After yesterday’s Easter worship service, at least three people said something to me like, “I don’t remember squeezing more people into this church…I have been going to St. James for a long time, and I haven’t seen a crowd like this one before…if there had been any more people at church today, then we would have been in violation of the fire code.”
As a pastor, such statements are music to my ears. Statistics do not tell us everything, but they tell us something about a congregation’s vitality. I do not believe that statistical success is the chief end and aim of the church—glorifying and enjoying God forever is—and yet I am grateful every time that glorifying and enjoying God involves more people than we are accustomed to seeing on any given Sunday.
Any statistical success that we enjoy as a congregation comes not from anything that we do but from God who calls us to worship Sunday after Sunday (not only on Easter). Often, faithfulness looks like stepping up and taking responsibility for that which God calls us to do. Sometimes, faithfulness translates into stepping aside so that the Holy Spirit may lead us in a direction that is completely different from anything that we can ask or imagine.
One of the points that I made in yesterday’s sermon is that when Mary, Simon Peter and the other disciple wake up on the first Easter, they do not believe in resurrection, and yet, by the end of the day, their perspective on this subject changes drastically. Perhaps our commitment to Christ’s body, the church, will, too, as we bask in the glow of Easter’s light this year.
In addition to proclaiming, “Alleluia! Christ is risen,” Easter gives us a sense of how big the church is, both the church universal and the congregation to which we belong. Before, during and after yesterday’s service, I had the sense that St. James in one, big, happy family (with all of the zaniness that entails).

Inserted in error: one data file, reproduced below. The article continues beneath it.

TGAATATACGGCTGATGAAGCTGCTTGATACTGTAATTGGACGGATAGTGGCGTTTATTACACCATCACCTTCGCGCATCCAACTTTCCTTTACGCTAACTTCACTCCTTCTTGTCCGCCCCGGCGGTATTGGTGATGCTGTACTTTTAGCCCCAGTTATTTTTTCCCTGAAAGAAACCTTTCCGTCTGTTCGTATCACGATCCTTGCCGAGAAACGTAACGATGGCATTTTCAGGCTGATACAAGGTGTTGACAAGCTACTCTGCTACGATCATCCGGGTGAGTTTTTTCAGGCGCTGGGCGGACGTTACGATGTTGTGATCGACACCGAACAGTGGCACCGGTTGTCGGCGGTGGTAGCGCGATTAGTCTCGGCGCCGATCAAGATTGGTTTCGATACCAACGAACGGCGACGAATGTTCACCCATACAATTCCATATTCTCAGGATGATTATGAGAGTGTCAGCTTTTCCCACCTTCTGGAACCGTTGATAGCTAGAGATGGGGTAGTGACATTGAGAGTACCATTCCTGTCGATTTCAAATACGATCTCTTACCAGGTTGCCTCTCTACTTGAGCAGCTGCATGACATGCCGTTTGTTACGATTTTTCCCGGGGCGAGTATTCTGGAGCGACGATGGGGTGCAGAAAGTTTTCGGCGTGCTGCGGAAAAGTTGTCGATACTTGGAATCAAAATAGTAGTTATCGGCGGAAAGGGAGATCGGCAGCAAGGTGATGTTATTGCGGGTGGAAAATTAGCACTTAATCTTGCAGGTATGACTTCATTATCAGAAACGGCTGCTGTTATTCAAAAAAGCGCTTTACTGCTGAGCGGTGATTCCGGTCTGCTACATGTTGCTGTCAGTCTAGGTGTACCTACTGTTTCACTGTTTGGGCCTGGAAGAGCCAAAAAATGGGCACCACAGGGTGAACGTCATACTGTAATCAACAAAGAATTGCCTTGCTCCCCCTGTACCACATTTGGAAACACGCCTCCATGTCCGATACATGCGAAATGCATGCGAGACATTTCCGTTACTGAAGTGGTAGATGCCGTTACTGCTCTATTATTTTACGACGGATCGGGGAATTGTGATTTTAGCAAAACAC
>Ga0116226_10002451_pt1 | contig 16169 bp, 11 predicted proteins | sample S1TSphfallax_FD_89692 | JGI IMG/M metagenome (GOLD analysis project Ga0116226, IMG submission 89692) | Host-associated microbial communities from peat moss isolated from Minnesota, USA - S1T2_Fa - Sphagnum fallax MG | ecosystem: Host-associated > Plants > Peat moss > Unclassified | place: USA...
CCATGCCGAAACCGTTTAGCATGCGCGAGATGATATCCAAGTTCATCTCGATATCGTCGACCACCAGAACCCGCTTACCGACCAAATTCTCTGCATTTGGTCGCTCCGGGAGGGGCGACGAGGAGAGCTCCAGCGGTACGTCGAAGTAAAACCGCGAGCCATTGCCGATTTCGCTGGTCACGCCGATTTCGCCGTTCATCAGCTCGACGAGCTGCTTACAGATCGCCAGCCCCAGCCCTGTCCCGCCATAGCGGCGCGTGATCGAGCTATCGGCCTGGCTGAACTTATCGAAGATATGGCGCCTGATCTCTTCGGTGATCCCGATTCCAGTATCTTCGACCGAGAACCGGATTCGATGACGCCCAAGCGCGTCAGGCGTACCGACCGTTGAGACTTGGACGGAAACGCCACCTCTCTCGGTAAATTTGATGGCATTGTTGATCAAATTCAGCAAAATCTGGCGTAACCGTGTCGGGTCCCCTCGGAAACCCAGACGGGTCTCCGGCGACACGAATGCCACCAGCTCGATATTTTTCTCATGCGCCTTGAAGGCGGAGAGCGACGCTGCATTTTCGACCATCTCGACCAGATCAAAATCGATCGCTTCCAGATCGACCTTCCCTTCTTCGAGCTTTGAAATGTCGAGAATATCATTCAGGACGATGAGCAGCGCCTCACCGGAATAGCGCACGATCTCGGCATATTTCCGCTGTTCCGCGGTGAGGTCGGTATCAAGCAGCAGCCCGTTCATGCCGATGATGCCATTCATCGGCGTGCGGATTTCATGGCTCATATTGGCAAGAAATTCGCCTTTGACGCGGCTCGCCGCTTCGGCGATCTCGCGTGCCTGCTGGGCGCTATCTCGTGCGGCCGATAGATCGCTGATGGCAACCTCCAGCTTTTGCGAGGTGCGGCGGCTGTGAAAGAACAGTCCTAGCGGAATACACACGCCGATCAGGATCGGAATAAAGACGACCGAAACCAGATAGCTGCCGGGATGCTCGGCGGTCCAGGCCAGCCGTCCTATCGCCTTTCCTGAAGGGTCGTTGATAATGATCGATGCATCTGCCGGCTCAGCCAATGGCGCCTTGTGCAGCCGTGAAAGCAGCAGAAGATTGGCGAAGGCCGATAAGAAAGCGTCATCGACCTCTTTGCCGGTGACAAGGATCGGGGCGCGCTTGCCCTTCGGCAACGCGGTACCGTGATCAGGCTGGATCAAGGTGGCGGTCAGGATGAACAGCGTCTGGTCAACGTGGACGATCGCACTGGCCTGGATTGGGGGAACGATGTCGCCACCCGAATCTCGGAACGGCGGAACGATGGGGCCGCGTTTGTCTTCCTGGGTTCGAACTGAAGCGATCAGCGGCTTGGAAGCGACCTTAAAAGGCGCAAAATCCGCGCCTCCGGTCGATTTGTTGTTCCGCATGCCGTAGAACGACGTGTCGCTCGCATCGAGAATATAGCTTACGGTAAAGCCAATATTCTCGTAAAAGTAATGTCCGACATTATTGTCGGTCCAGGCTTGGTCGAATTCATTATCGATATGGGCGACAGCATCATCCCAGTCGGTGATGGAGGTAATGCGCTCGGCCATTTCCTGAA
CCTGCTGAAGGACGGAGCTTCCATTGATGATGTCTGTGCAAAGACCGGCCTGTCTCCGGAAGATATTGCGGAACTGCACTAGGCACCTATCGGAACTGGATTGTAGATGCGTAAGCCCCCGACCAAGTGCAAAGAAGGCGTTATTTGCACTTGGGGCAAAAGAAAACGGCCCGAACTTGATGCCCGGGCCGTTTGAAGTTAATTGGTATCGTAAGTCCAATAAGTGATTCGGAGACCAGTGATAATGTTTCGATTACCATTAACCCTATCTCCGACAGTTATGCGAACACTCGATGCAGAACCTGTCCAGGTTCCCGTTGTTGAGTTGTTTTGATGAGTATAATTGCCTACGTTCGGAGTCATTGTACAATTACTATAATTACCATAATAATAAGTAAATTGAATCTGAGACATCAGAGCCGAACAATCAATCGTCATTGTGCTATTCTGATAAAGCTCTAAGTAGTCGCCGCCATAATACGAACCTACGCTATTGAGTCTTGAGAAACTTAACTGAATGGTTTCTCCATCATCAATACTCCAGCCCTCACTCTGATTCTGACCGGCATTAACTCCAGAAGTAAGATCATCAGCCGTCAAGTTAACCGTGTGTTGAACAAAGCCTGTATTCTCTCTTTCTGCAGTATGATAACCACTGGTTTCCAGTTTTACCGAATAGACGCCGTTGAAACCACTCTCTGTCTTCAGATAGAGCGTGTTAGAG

I cherish the comments that members have to made to me on Sundays over the years. These experiences are among the reasons that I make sure that my microphone is off before the service; I never know what members might say. 🙂
St. James adds to the collection of sayings that I will remember every day, and yesterday was no exception. I laughed when it was suggested that I propose an expansion of the building as additional seats were brought into the sanctuary. I laughed again when another member wondered where all of these people were last week, and I asked, hopefully, if they will be back next week.
Chances are, many of them will not worship with us next Sunday, but I prefer to focus on the fact that many of them will. Our job is not to judge our neighbors; it is to love them. God calls us to proclaim the gospel of Jesus Christ and to be sure that people feel as welcomed at St. James as people did when they encountered the living Christ in the first century.
Within the course of Holy Week, God’s children go from shouting, “Hosanna! Hosanna! Blessed is the one who comes in the name of the Lord!” to “Give us Barrabas” to “Alleluia! Christ is risen.” Stepping back from the experience, I am reminded of how fickle we are and of how loving God is to redeem us and the rest of the world. I give thanks that the Lord is risen. The Lord is risen, indeed.